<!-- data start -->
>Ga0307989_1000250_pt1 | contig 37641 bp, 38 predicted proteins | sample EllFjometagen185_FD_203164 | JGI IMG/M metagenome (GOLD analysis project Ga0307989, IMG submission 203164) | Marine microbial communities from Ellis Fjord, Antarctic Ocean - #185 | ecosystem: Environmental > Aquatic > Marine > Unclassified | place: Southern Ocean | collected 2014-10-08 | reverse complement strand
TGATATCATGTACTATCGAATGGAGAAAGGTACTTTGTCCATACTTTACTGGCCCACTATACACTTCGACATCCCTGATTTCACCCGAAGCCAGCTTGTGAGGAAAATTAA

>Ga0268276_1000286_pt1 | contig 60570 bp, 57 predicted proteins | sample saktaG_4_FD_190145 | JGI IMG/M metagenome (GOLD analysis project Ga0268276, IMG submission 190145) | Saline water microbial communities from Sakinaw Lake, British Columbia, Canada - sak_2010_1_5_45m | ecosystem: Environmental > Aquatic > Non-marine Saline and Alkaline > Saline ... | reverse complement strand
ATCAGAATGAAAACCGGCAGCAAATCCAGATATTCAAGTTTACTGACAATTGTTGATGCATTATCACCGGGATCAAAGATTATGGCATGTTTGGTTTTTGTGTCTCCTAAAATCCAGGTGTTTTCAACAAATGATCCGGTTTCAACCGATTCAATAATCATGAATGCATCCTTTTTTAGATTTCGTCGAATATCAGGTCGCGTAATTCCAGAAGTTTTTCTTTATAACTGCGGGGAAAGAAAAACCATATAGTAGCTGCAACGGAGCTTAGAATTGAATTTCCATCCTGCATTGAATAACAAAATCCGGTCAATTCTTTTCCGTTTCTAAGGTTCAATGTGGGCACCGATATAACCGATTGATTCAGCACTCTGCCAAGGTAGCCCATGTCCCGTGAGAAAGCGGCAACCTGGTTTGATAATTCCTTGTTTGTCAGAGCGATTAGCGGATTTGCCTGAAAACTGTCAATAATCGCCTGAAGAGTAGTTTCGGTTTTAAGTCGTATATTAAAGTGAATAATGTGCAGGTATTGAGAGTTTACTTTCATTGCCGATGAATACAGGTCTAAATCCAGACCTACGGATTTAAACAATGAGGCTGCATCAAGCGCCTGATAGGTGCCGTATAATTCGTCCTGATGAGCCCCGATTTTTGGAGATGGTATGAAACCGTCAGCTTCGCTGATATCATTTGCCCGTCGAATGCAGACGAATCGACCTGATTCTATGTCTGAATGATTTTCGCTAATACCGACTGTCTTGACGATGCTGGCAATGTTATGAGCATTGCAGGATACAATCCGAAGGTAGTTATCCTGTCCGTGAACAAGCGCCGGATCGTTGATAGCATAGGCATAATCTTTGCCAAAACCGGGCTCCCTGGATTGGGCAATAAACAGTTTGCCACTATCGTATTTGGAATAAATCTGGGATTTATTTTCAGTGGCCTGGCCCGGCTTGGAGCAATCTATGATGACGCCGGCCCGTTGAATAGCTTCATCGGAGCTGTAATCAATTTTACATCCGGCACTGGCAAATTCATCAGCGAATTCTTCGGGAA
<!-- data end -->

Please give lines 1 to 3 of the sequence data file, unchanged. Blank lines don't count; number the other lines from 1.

>Ga0307989_1000250_pt1 | contig 37641 bp, 38 predicted proteins | sample EllFjometagen185_FD_203164 | JGI IMG/M metagenome (GOLD analysis project Ga0307989, IMG submission 203164) | Marine microbial communities from Ellis Fjord, Antarctic Ocean - #185 | ecosystem: Environmental > Aquatic > Marine > Unclassified | place: Southern Ocean | collected 2014-10-08 | reverse complement strand
TGATATCATGTACTATCGAATGGAGAAAGGTACTTTGTCCATACTTTACTGGCCCACTATACACTTCGACATCCCTGATTTCACCCGAAGCCAGCTTGTGAGGAAAATTAA

>Ga0268276_1000286_pt1 | contig 60570 bp, 57 predicted proteins | sample saktaG_4_FD_190145 | JGI IMG/M metagenome (GOLD analysis project Ga0268276, IMG submission 190145) | Saline water microbial communities from Sakinaw Lake, British Columbia, Canada - sak_2010_1_5_45m | ecosystem: Environmental > Aquatic > Non-marine Saline and Alkaline > Saline ... | reverse complement strand